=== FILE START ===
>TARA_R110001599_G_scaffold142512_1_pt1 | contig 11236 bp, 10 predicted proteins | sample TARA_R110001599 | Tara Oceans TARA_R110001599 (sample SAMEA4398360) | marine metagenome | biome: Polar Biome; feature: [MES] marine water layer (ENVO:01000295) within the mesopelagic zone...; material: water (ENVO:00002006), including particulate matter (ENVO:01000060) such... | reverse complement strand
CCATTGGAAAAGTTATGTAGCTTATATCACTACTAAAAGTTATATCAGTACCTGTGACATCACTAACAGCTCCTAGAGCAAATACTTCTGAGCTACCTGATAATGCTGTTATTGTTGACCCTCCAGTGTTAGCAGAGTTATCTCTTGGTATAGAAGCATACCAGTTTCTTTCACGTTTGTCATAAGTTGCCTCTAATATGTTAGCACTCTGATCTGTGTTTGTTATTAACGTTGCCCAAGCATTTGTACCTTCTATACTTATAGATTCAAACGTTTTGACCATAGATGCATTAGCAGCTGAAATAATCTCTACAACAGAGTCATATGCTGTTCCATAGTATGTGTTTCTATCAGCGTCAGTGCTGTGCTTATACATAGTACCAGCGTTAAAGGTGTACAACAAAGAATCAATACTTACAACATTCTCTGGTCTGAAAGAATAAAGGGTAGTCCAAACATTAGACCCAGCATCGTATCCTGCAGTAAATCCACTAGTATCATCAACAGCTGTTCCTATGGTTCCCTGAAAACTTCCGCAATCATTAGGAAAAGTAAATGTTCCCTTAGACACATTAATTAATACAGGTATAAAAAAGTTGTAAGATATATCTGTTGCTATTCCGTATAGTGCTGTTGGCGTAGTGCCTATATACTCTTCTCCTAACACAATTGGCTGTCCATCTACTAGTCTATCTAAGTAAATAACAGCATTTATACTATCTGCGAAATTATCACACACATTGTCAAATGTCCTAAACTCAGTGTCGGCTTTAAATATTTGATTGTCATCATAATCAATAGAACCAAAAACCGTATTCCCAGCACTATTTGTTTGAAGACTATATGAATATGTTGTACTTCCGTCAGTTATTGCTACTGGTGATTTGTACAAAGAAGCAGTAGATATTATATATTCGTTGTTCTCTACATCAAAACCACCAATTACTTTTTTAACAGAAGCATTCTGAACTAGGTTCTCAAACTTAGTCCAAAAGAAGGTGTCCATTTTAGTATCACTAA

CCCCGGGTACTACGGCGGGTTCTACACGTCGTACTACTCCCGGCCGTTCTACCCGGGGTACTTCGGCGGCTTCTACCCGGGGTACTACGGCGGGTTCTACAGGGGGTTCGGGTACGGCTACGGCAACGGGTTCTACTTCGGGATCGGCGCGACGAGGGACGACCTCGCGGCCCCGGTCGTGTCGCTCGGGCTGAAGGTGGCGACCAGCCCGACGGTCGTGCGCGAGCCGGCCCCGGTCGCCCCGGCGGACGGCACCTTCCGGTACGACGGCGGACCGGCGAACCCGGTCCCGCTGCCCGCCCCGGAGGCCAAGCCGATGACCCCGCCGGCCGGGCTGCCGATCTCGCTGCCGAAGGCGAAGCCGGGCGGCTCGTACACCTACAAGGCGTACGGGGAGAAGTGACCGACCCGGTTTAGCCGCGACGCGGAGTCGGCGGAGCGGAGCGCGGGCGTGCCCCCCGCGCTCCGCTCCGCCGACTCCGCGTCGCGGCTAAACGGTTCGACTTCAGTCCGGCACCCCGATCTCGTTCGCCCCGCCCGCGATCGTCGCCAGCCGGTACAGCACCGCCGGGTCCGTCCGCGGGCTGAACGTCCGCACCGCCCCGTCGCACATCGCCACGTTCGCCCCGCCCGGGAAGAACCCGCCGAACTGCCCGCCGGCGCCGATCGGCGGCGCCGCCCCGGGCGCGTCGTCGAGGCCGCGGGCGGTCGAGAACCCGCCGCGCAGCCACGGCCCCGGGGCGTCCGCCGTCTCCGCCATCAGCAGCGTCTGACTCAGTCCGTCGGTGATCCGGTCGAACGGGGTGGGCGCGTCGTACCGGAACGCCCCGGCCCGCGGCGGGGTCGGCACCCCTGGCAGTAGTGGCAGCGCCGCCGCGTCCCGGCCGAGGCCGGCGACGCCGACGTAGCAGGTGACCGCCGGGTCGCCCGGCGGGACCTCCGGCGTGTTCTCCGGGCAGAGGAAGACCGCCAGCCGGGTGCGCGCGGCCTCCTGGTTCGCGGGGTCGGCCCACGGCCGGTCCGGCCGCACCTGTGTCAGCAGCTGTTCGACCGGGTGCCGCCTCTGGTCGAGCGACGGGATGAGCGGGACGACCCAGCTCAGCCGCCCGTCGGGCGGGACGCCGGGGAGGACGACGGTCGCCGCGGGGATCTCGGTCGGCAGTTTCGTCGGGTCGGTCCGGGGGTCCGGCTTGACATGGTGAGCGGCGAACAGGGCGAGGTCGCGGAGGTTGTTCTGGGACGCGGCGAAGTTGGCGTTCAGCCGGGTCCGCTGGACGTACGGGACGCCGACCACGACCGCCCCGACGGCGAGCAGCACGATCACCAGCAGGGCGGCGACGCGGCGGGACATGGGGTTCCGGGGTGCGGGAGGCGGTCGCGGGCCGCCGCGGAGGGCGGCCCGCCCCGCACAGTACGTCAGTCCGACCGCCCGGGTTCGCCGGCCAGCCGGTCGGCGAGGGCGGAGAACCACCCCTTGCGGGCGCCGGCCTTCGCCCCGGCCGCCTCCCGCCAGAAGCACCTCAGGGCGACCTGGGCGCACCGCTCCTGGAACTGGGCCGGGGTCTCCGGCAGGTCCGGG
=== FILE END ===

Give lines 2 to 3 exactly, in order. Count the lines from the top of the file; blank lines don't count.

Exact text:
CCATTGGAAAAGTTATGTAGCTTATATCACTACTAAAAGTTATATCAGTACCTGTGACATCACTAACAGCTCCTAGAGCAAATACTTCTGAGCTACCTGATAATGCTGTTATTGTTGACCCTCCAGTGTTAGCAGAGTTATCTCTTGGTATAGAAGCATACCAGTTTCTTTCACGTTTGTCATAAGTTGCCTCTAATATGTTAGCACTCTGATCTGTGTTTGTTATTAACGTTGCCCAAGCATTTGTACCTTCTATACTTATAGATTCAAACGTTTTGACCATAGATGCATTAGCAGCTGAAATAATCTCTACAACAGAGTCATATGCTGTTCCATAGTATGTGTTTCTATCAGCGTCAGTGCTGTGCTTATACATAGTACCAGCGTTAAAGGTGTACAACAAAGAATCAATACTTACAACATTCTCTGGTCTGAAAGAATAAAGGGTAGTCCAAACATTAGACCCAGCATCGTATCCTGCAGTAAATCCACTAGTATCATCAACAGCTGTTCCTATGGTTCCCTGAAAACTTCCGCAATCATTAGGAAAAGTAAATGTTCCCTTAGACACATTAATTAATACAGGTATAAAAAAGTTGTAAGATATATCTGTTGCTATTCCGTATAGTGCTGTTGGCGTAGTGCCTATATACTCTTCTCCTAACACAATTGGCTGTCCATCTACTAGTCTATCTAAGTAAATAACAGCATTTATACTATCTGCGAAATTATCACACACATTGTCAAATGTCCTAAACTCAGTGTCGGCTTTAAATATTTGATTGTCATCATAATCAATAGAACCAAAAACCGTATTCCCAGCACTATTTGTTTGAAGACTATATGAATATGTTGTACTTCCGTCAGTTATTGCTACTGGTGATTTGTACAAAGAAGCAGTAGATATTATATATTCGTTGTTCTCTACATCAAAACCACCAATTACTTTTTTAACAGAAGCATTCTGAACTAGGTTCTCAAACTTAGTCCAAAAGAAGGTGTCCATTTTAGTATCACTAA

CCCCGGGTACTACGGCGGGTTCTACACGTCGTACTACTCCCGGCCGTTCTACCCGGGGTACTTCGGCGGCTTCTACCCGGGGTACTACGGCGGGTTCTACAGGGGGTTCGGGTACGGCTACGGCAACGGGTTCTACTTCGGGATCGGCGCGACGAGGGACGACCTCGCGGCCCCGGTCGTGTCGCTCGGGCTGAAGGTGGCGACCAGCCCGACGGTCGTGCGCGAGCCGGCCCCGGTCGCCCCGGCGGACGGCACCTTCCGGTACGACGGCGGACCGGCGAACCCGGTCCCGCTGCCCGCCCCGGAGGCCAAGCCGATGACCCCGCCGGCCGGGCTGCCGATCTCGCTGCCGAAGGCGAAGCCGGGCGGCTCGTACACCTACAAGGCGTACGGGGAGAAGTGACCGACCCGGTTTAGCCGCGACGCGGAGTCGGCGGAGCGGAGCGCGGGCGTGCCCCCCGCGCTCCGCTCCGCCGACTCCGCGTCGCGGCTAAACGGTTCGACTTCAGTCCGGCACCCCGATCTCGTTCGCCCCGCCCGCGATCGTCGCCAGCCGGTACAGCACCGCCGGGTCCGTCCGCGGGCTGAACGTCCGCACCGCCCCGTCGCACATCGCCACGTTCGCCCCGCCCGGGAAGAACCCGCCGAACTGCCCGCCGGCGCCGATCGGCGGCGCCGCCCCGGGCGCGTCGTCGAGGCCGCGGGCGGTCGAGAACCCGCCGCGCAGCCACGGCCCCGGGGCGTCCGCCGTCTCCGCCATCAGCAGCGTCTGACTCAGTCCGTCGGTGATCCGGTCGAACGGGGTGGGCGCGTCGTACCGGAACGCCCCGGCCCGCGGCGGGGTCGGCACCCCTGGCAGTAGTGGCAGCGCCGCCGCGTCCCGGCCGAGGCCGGCGACGCCGACGTAGCAGGTGACCGCCGGGTCGCCCGGCGGGACCTCCGGCGTGTTCTCCGGGCAGAGGAAGACCGCCAGCCGGGTGCGCGCGGCCTCCTGGTTCGCGGGGTCGGCCCACGGCCGGTCCGGCCGCACCTGTGTCAGCAGCTGTTCGACCGGGTGCCGCCTCTGGTCGAGCGACGGGATGAGCGGGACGACCCAGCTCAGCCGCCCGTCGGGCGGGACGCCGGGGAGGACGACGGTCGCCGCGGGGATCTCGGTCGGCAGTTTCGTCGGGTCGGTCCGGGGGTCCGGCTTGACATGGTGAGCGGCGAACAGGGCGAGGTCGCGGAGGTTGTTCTGGGACGCGGCGAAGTTGGCGTTCAGCCGGGTCCGCTGGACGTACGGGACGCCGACCACGACCGCCCCGACGGCGAGCAGCACGATCACCAGCAGGGCGGCGACGCGGCGGGACATGGGGTTCCGGGGTGCGGGAGGCGGTCGCGGGCCGCCGCGGAGGGCGGCCCGCCCCGCACAGTACGTCAGTCCGACCGCCCGGGTTCGCCGGCCAGCCGGTCGGCGAGGGCGGAGAACCACCCCTTGCGGGCGCCGGCCTTCGCCCCGGCCGCCTCCCGCCAGAAGCACCTCAGGGCGACCTGGGCGCACCGCTCCTGGAACTGGGCCGGGGTCTCCGGCAGGTCCGGG